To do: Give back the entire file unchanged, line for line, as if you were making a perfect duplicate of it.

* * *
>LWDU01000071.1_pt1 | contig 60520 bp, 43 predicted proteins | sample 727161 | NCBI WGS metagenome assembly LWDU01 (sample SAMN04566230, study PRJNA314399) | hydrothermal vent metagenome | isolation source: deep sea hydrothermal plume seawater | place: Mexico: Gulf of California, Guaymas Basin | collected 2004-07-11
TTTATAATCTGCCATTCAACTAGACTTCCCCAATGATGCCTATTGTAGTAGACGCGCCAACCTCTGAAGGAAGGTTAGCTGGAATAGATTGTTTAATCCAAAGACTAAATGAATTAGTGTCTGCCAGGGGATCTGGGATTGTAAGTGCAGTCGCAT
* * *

>LWDU01000071.1_pt1 | contig 60520 bp, 43 predicted proteins | sample 727161 | NCBI WGS metagenome assembly LWDU01 (sample SAMN04566230, study PRJNA314399) | hydrothermal vent metagenome | isolation source: deep sea hydrothermal plume seawater | place: Mexico: Gulf of California, Guaymas Basin | collected 2004-07-11
TTTATAATCTGCCATTCAACTAGACTTCCCCAATGATGCCTATTGTAGTAGACGCGCCAACCTCTGAAGGAAGGTTAGCTGGAATAGATTGTTTAATCCAAAGACTAAATGAATTAGTGTCTGCCAGGGGATCTGGGATTGTAAGTGCAGTCGCAT